The Senate Commerce Committee last week passed by unanimous consent the Commercial Advertisement Loudness Mitigation (CALM) Act, which regulates the volume of television commercials. The committee adopted the practices on commercial volume recommended by the Advanced Television Systems Committee.
“Excessively loud television advertisements may seem like a small thing, but they are a big source of irritation for many television viewers,” said Senate Commerce Committee Chairman Jay Rockefeller, D-WV. “This is really an issue about fairness — and making sure that advertisers can’t just blast advertisements at consumers at unbearable volume levels.”
The House has already passed the bill, with minor differences. It directs the FCC to regulate commercial volume per the ATSC’s recommendations adopted last November, and gives cable operators and broadcasters a year from the law’s adoption to comply.
The bill will need full Senate approval and then must return to the House, which must vote again on the bill to reconcile the minor differences.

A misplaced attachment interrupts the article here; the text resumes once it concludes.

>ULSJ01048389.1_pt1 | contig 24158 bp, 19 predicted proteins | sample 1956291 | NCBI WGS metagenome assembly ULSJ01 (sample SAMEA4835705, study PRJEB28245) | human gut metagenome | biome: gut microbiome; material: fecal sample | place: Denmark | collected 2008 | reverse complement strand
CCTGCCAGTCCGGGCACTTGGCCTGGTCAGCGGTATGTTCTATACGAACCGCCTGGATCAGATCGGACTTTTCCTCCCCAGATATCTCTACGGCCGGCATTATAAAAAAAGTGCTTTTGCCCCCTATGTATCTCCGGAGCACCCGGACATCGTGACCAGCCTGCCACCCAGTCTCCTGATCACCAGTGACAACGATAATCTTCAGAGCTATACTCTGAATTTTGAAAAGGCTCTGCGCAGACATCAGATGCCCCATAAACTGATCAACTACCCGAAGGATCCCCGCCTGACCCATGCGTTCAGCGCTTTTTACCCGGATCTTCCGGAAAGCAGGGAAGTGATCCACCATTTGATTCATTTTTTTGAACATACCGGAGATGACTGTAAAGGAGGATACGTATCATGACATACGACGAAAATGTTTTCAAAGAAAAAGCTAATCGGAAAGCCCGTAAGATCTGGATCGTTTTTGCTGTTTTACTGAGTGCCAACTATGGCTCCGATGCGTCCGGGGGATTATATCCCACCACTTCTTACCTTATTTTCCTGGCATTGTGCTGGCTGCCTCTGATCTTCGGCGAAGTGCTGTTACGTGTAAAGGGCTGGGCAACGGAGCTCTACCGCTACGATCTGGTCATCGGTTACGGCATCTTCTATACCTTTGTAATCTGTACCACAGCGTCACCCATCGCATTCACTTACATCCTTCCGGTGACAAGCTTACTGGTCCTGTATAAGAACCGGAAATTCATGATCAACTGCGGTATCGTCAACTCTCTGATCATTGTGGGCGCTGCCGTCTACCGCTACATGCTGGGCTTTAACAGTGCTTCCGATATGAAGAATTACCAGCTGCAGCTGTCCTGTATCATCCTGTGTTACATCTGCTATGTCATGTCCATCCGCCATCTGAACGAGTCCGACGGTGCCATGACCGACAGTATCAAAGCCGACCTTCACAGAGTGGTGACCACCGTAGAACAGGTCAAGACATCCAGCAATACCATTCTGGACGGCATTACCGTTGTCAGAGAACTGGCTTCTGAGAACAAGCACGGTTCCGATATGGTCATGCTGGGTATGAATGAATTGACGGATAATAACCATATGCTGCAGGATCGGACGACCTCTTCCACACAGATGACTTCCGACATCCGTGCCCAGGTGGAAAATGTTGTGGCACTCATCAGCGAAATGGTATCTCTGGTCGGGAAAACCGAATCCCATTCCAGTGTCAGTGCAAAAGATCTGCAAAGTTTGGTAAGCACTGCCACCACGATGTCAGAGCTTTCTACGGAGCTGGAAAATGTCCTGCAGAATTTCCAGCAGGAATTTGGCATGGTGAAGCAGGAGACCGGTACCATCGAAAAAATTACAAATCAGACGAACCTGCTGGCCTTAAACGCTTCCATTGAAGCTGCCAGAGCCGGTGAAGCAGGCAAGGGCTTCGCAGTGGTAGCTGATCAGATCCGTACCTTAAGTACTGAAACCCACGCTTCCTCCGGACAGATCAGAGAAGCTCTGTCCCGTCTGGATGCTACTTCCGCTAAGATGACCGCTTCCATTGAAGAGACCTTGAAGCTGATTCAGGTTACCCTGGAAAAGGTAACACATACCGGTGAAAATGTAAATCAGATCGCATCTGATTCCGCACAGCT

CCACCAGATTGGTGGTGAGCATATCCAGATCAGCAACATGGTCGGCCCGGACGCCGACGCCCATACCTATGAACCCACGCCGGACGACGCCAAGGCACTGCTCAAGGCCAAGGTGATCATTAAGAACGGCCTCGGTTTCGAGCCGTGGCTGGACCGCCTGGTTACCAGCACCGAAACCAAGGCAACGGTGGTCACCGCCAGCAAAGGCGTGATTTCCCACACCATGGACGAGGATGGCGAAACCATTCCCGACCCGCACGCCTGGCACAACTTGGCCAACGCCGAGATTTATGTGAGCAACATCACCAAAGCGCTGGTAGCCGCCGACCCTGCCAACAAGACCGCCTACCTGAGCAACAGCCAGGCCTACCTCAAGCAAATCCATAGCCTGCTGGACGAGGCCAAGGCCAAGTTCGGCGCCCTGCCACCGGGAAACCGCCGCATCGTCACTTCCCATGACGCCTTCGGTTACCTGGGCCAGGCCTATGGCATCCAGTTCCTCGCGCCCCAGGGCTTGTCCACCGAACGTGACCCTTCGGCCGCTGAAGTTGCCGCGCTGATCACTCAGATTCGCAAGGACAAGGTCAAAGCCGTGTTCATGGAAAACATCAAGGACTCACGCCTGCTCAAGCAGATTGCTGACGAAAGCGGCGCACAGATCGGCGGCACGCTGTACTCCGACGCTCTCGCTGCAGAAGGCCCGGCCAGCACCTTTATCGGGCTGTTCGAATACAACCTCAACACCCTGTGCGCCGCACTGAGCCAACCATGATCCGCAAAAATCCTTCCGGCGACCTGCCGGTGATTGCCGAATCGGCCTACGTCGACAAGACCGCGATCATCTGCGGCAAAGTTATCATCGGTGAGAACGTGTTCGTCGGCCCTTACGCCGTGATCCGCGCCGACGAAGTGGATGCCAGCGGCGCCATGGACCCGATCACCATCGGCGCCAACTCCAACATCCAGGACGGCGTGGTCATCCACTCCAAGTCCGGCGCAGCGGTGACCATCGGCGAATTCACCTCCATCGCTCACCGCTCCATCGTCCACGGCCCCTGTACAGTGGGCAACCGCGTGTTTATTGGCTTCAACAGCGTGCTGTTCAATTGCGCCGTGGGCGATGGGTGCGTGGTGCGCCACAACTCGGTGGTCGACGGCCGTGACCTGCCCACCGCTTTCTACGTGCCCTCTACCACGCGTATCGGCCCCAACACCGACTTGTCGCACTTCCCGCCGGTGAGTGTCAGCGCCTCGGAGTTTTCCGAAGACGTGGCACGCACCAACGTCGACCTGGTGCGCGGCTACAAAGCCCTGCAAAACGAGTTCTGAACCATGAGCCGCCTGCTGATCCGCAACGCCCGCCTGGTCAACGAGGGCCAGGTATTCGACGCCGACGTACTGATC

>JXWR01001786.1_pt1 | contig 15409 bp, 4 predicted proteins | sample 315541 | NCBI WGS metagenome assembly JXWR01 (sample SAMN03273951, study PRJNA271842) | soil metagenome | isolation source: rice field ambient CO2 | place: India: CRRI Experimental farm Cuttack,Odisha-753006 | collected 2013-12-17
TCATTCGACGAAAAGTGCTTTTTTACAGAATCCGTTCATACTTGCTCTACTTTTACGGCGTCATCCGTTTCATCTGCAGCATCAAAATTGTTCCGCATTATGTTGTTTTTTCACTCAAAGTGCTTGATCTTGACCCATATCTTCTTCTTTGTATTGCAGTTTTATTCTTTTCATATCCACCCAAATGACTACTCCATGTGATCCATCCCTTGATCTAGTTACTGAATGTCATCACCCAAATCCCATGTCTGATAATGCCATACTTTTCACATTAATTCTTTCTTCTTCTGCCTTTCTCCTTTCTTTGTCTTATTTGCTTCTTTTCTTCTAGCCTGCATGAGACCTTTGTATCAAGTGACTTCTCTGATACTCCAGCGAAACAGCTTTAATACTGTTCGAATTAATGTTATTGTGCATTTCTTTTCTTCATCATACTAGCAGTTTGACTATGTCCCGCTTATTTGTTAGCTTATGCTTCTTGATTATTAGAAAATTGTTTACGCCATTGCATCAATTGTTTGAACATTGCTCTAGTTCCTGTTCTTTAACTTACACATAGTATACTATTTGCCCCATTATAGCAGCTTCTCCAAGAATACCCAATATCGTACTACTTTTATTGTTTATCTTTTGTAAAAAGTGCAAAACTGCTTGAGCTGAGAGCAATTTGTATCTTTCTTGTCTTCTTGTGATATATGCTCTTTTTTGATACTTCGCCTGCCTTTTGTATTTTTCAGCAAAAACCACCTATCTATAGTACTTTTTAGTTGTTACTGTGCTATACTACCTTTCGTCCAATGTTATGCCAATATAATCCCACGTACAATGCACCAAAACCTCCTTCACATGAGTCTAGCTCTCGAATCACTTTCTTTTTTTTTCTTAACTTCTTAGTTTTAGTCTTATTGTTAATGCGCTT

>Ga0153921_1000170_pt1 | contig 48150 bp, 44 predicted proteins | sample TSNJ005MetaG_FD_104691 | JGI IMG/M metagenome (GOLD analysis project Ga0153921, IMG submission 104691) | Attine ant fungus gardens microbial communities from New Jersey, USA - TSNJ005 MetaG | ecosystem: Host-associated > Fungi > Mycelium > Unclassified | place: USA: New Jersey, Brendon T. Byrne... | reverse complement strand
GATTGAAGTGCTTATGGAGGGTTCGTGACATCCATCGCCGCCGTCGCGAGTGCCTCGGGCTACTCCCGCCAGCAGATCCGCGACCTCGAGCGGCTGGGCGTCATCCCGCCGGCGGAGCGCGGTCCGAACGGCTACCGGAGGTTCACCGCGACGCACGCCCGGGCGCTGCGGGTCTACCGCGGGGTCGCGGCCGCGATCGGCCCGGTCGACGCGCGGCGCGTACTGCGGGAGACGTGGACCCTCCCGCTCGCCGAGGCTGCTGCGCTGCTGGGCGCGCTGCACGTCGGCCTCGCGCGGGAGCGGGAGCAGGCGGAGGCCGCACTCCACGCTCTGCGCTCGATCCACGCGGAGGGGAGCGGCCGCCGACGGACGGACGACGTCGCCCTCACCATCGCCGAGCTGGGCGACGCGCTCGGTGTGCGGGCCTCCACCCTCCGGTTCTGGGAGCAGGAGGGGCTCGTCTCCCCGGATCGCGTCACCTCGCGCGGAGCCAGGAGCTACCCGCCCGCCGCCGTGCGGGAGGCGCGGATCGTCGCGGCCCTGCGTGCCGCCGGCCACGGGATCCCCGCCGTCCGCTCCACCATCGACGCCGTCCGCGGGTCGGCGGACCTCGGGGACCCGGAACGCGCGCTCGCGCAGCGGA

“The disturbing thing about audio loudness is that there has been a mandated specification on the books since 1995, but not many have chosen to adhere to it,” said Tim Carroll, president of Linear Acoustic, a manufacturer of products that address the issue.
“The problem is that it is a lot of work for broadcasters to get right, and not many have been willing to expend the necessary resources,” Carroll said.
Once the new legislation is approved, which could come in the fall, broadcasters will have to pay attention and turn down the volume when necessary.
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